Marina and the Diamonds – Terminal 5 – December 6, 2012
It was the end of the night at Terminal 5, and Marina Diamandis, who goes by the stage name Marina and the Diamonds, sat alone at a keyboard with a single bright spotlight focused directly on her. Wearing a flowing white gown and a beauty-contest sash that read TEEN IDOL—her fourth or fifth epic costume change of the night—she was surrounded by a 16-year-old girl’s fantasy bedroom, complete with stuffed animals, a lace gown and heart pillow, while 3,000 screaming teens (and a few adoring adults) expertly sang along to the encore, which simultaneously bemoaned the difficulty of adolescence while expressing optimism for the future. “Yeah, I wish I’d been a, wish I’d been a teen, teen idle,” Diamandis crooned. The song made crystal clear the full night’s worth of shrieking, crazy, rampaging young fans with fake IDs and heaps of bottled-up feelings. Diamandis is their idol, their guiding light, providing a modicum of hope that one day, they too can leave behind this awkward phase of life and like the song states: “Come alive.”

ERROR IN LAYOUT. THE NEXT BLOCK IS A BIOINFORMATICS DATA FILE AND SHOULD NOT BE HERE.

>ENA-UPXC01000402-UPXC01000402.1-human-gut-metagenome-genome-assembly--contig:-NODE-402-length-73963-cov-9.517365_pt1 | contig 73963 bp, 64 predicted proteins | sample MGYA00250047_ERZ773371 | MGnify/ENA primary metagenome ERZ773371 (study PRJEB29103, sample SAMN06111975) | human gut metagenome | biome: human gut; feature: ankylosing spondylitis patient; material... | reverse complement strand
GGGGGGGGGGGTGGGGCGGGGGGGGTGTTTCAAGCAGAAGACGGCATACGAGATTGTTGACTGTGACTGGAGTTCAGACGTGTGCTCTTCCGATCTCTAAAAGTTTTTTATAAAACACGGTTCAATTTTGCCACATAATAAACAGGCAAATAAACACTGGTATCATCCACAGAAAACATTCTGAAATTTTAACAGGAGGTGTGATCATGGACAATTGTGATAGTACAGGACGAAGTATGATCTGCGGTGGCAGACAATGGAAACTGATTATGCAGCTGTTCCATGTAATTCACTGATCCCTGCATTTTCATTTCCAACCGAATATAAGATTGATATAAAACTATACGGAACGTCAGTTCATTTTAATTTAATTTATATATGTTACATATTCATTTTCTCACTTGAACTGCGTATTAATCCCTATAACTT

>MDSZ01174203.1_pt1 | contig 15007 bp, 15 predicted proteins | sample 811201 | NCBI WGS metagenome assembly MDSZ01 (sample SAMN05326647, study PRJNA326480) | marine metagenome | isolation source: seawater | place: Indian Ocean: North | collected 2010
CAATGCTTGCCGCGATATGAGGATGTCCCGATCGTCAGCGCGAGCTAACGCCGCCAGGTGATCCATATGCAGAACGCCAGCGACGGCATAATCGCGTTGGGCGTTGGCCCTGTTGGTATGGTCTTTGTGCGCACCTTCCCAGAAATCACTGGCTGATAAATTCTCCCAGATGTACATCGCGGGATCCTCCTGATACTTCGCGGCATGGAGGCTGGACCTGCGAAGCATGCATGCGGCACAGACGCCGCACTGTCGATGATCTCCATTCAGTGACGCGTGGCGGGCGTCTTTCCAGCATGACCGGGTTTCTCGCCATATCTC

On the surface, Diamandis seems like any other generic pop star, but this isn’t just a disingenuous ploy to sell concert tickets, records and merch—she comes off as quite genuine. Like any pop diva these days, Diamandis touts a perfectly manicured image, a highly choreographed show, and songwriting and production help from some of the most respected names in the business, including Dr. Luke, Cirkut and Diplo. But her blood-and-guts (and chocolate-cake) lyrics bare her soul completely: This has been her dream for years. As a teen herself, Diamandis yearned for stardom, even going as far as disguising herself in drag during a record label’s tryouts for a boy band.
For obvious reasons, that gig didn’t work out, but she received a callback a week later, and now she finally has the spotlight shining brightly on her. She burns through her set as the young audience attempts (and fails) to mimic her booming, commanding voice. After the playing all of her hits, including “Primadonna,” “Bubblegum Bitch” and a particularly rousing version of “How to Be a Heartbreaker,” Diamandis addressed her fans directly, expressing her sincere gratitude for their support in making her dreams come true. And somewhere in the audience, a teen girl plotted her own path to stardom. —Alex Kapelman